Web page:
Neigh sayers

TTIP negotiators have dropped plans for shadowy offshore courts that would have given big business a big advantage. So why do critics of the controversial EU-US trade deal remain unhappy? Clare Speak reports

Hero image

Trade campaigners have slammed the European Commission’s recent proposal for reform of the most controversial part of the TTIP trade deal, saying the suggested “cosmetic” change ignores public opinion and would be “like putting lipstick on a pig”.

Meanwhile, critics say, any change to TTIP could be “irrelevant” if another secretive transatlantic trade deal goes through.

TTIP – the Transatlantic Trade and Investment Partnership – is the controversial trade deal currently being negotiated between the European Union and the US. It aims to lower the barriers to trade between the two.

There has been public outcry across the European Union over the inclusion of a mechanism that would allow multinational corporations to sue national governments in unaccountable offshore courts if they feel their profits have been negatively affected by a country’s laws.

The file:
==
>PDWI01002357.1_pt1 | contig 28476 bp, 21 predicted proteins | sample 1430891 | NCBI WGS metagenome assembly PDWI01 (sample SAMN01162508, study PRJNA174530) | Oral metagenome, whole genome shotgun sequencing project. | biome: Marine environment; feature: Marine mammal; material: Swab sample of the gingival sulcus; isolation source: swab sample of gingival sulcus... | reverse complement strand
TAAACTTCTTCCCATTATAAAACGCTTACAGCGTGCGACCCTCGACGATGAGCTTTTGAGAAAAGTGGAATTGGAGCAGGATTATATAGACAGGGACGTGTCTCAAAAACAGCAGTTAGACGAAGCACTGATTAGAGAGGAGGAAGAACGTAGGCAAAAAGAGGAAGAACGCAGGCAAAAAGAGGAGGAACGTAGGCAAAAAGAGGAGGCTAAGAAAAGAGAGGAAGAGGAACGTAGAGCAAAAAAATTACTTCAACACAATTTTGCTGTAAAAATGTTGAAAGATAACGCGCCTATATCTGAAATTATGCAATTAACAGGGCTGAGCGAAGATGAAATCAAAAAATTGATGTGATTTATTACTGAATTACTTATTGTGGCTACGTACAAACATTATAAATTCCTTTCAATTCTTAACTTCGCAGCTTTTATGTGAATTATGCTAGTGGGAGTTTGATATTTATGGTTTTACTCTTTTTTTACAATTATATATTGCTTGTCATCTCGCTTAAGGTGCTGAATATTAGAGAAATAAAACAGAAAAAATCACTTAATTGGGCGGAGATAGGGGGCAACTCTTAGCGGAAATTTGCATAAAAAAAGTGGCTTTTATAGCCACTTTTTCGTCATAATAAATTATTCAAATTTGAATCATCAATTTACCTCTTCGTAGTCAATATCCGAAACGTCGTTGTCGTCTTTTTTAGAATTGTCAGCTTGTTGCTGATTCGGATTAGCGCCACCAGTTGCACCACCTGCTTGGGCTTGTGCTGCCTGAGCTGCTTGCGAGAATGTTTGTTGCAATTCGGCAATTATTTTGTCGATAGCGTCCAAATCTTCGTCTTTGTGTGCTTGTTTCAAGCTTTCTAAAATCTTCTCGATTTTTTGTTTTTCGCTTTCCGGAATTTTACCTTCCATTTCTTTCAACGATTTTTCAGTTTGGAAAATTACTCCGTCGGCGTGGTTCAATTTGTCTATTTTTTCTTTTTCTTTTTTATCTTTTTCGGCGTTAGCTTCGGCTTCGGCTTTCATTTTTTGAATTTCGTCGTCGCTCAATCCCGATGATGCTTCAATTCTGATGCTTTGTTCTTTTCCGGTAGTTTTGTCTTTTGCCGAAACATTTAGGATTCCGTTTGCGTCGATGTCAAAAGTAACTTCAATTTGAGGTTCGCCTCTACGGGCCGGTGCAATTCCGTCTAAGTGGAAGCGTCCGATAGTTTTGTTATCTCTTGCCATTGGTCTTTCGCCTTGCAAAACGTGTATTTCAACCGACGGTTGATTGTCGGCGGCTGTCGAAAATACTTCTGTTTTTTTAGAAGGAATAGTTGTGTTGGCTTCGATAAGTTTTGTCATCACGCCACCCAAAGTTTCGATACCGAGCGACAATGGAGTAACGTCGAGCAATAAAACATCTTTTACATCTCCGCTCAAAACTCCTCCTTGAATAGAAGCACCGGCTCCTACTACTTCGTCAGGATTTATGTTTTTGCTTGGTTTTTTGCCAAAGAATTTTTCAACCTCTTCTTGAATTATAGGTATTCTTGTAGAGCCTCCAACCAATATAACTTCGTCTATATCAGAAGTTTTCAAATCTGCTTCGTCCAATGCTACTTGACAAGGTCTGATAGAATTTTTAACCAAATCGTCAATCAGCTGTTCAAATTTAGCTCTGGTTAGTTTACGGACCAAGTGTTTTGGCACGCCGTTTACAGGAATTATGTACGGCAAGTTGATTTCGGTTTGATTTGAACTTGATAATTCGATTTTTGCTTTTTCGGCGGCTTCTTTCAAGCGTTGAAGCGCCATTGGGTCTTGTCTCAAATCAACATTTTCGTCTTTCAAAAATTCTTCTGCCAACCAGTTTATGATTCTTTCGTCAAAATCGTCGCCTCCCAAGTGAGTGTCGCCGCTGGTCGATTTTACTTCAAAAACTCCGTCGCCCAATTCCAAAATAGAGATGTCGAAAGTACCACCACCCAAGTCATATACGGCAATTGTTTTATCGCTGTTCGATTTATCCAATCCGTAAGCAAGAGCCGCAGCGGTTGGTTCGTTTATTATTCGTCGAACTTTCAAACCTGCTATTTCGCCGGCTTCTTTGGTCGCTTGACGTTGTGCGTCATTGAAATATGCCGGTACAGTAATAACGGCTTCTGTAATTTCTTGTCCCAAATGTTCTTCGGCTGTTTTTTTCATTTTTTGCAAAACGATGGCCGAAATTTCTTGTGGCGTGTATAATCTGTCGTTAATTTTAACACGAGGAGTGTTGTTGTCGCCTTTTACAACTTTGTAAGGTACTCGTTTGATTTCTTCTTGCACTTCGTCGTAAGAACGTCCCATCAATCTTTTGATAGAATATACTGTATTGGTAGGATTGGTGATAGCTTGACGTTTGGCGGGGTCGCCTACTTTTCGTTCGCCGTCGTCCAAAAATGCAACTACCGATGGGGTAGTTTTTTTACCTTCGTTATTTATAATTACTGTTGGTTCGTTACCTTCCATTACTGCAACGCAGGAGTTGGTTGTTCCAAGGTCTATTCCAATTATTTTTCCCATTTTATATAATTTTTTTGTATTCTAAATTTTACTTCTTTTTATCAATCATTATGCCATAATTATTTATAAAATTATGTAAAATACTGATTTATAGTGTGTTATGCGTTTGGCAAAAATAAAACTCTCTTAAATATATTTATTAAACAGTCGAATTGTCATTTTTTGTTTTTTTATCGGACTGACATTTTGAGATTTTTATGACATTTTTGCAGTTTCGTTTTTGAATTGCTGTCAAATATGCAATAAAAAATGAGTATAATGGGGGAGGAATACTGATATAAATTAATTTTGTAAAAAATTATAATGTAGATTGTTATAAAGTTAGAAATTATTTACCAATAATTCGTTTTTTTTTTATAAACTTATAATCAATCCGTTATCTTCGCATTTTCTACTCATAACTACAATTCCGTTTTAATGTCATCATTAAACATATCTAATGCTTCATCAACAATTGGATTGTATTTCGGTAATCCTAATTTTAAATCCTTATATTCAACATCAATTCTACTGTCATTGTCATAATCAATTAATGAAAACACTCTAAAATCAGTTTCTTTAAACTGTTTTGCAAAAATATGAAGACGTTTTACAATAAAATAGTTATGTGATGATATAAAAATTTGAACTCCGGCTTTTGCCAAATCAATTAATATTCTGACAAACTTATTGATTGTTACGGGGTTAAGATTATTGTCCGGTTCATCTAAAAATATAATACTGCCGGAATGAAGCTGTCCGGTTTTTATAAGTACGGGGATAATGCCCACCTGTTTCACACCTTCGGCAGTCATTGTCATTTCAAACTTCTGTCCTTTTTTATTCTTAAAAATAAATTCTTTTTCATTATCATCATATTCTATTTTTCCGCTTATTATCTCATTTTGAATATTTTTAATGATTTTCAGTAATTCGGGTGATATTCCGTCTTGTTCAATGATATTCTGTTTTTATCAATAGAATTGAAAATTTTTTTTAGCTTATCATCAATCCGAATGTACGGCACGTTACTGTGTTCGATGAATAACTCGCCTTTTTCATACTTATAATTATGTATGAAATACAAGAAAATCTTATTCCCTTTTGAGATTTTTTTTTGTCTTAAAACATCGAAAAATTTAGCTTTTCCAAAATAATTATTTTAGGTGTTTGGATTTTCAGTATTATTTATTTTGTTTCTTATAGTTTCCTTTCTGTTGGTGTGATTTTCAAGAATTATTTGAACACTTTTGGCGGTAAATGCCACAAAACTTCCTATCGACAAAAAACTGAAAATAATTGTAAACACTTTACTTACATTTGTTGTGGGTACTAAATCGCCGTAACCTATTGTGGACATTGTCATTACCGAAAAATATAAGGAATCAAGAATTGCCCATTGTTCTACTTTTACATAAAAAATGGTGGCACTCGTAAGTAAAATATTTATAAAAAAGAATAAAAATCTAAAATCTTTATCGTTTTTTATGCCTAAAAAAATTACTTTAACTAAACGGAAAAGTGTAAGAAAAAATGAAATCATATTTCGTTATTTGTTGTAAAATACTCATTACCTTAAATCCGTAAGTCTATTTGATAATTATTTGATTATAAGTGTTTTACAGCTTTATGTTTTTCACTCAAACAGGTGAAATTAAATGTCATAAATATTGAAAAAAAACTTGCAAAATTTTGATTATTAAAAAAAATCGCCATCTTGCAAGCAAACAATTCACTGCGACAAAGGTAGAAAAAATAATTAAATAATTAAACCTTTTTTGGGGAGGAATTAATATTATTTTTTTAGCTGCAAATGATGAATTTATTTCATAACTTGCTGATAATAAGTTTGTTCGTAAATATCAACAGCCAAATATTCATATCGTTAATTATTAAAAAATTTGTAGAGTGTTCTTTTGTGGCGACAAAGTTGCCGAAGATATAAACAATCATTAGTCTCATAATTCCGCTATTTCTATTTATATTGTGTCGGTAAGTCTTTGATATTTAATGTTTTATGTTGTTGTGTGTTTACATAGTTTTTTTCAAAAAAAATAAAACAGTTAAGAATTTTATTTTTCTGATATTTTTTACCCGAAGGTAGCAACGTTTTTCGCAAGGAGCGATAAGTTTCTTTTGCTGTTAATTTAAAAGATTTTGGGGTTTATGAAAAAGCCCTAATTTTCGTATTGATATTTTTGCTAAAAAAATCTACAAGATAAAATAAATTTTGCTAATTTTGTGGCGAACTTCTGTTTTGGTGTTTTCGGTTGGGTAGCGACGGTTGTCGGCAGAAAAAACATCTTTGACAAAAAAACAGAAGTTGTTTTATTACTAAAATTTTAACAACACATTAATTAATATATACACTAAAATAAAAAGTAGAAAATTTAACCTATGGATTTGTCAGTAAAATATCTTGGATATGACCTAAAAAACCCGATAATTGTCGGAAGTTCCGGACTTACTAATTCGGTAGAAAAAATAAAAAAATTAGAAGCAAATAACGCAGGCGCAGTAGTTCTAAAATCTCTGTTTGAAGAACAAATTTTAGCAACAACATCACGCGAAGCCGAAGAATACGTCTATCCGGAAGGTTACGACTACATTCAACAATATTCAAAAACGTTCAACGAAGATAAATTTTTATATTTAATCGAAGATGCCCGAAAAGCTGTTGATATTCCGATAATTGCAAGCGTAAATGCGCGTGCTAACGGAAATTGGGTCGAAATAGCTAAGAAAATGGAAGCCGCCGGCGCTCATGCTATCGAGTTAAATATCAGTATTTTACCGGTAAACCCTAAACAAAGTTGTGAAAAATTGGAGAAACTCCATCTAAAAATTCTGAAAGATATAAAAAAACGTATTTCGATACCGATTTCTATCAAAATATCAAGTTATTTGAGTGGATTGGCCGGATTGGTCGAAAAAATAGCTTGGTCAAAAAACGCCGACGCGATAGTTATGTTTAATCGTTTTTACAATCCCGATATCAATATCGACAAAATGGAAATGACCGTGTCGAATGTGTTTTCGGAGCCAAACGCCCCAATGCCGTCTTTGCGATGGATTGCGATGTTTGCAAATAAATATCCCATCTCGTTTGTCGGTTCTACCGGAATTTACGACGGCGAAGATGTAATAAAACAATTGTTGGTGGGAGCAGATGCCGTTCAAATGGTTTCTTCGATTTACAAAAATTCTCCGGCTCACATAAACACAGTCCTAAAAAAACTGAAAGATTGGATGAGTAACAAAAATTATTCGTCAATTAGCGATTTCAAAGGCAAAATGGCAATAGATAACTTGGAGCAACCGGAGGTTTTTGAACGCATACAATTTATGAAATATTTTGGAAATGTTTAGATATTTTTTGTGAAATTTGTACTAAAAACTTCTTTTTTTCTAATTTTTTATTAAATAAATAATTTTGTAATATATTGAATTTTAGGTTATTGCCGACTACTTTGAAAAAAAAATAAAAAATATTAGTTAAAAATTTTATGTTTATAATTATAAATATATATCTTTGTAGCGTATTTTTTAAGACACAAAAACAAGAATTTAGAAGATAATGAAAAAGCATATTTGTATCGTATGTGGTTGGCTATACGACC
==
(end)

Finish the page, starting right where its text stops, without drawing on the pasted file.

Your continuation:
Known as an Investor-State Dispute Settlement (ISDS) mechanism, it has been under review by the European Commission after 97 per cent of respondents to its consultation rejected the inclusion of the mechanism in TTIP outright.

But the European Commission failed to satisfy protesters with its recent proposal to replace the hugely unpopular mechanism with a permanent court system, which it says would make ISDS more transparent and allow for appeals.

“With our proposals for a new Investment Court System, we are breaking new ground,” said Frans Timmermans, European Commission first vice-president. “The new Investment Court System will be composed of fully qualified judges, proceedings will be transparent, and cases will be decided on the basis of clear rules.”

Although welcoming more transparency, campaigners remain unimpressed, saying the existing national court systems on both sides of the Atlantic are capable of dealing with disputes.

“This alternative proposal is essentially a PR exercise to get around the enormous controversy and opposition that has been generated by ISDS,” Nick Dearden, director of campaign group Global Justice Now, told Big Issue North.